Monday’s announcement that Alanna McCargo, senior advisor at the Department of Housing and Urban Development, is up for the nomination of Ginnie Mae president put a smile on the face of the mortgage industry.
Fair housing organizations, trade groups, and former Ginnie Mae presidents all expressed relief that a qualified candidate has a solid chance to finally fill a role that has been sitting vacant since early 2017. Ginnie Mae backstopped roughly $2.1 trillion of mortgage-backed securities as of Aug. 31.
The nomination potentially “gives Ginnie more of a plug into HUD and access to the leadership of the department,” said Ted Tozer, who served as Ginnie Mae president from 2010 to 2017 and departed shortly before President Trump took office.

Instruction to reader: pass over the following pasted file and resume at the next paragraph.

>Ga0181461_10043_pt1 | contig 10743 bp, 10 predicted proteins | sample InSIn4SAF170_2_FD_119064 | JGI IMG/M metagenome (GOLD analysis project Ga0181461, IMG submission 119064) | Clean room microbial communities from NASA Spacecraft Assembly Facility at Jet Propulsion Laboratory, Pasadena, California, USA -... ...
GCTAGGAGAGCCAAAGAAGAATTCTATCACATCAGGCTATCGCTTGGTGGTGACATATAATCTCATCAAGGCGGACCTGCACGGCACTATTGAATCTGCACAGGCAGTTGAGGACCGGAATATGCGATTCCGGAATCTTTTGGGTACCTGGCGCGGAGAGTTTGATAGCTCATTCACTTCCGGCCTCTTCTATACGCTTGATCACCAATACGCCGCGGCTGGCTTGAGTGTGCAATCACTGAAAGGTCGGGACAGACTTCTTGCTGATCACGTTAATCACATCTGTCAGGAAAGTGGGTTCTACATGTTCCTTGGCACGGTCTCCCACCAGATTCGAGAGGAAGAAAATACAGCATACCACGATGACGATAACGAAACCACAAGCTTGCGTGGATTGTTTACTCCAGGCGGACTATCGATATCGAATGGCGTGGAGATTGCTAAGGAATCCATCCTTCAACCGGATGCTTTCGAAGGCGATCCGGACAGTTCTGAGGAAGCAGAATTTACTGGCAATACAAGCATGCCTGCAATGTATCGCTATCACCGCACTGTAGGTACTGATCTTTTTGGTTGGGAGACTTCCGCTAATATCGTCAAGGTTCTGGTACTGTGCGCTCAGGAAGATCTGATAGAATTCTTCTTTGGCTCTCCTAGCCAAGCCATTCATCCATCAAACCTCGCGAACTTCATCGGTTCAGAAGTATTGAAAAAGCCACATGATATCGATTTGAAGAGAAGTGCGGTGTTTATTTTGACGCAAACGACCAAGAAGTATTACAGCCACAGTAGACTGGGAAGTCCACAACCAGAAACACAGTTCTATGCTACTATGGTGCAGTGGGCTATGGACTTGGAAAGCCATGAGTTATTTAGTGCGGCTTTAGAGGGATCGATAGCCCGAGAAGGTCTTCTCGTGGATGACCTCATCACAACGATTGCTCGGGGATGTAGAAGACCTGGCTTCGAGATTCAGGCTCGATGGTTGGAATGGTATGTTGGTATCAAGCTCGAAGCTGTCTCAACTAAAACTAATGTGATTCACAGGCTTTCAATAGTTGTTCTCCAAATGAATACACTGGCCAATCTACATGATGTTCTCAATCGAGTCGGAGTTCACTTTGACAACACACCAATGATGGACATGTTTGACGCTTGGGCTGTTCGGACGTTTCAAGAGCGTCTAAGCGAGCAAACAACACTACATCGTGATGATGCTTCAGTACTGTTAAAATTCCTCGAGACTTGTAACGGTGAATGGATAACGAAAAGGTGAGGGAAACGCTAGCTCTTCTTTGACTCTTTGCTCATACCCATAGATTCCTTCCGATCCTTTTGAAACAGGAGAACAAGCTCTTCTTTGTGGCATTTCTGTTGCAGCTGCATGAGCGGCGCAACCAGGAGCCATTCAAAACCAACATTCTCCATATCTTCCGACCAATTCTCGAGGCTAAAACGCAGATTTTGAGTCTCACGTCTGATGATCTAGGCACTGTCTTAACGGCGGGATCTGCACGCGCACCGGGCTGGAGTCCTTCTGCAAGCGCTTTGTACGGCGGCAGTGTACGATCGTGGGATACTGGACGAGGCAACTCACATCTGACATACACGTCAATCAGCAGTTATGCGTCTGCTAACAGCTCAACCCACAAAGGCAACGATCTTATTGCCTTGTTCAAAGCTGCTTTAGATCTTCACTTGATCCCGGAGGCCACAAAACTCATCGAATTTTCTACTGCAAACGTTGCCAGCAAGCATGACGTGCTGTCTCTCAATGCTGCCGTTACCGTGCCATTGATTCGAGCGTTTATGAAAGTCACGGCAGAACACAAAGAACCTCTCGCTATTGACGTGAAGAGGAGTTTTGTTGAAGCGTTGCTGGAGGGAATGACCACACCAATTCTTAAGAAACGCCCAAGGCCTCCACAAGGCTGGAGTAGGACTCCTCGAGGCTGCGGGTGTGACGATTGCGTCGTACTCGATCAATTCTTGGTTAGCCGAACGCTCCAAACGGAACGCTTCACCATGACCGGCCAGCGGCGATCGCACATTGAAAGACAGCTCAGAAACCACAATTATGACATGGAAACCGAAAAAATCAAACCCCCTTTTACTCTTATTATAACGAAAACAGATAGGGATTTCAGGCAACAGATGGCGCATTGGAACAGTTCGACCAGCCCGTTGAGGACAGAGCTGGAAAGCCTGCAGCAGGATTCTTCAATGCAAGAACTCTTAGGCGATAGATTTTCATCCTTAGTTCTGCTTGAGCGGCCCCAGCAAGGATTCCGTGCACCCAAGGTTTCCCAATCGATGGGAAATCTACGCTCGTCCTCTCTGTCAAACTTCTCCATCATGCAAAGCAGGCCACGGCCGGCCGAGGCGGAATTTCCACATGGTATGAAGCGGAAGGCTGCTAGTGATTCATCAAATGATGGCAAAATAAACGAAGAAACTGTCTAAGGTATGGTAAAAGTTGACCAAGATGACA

If McCargo is confirmed as president, she will have the opportunity “to talk to politicians and give more substance to the issues that Ginnie is trying to advocate for,” Tozer remarked.
After Tozer’s exit in early 2017, Michael Bright, the current CEO of trade group Structured Finance Association, served as the interim president from 2017 to 2019, but was never confirmed by Congress. Thus, the position sat open for almost five years.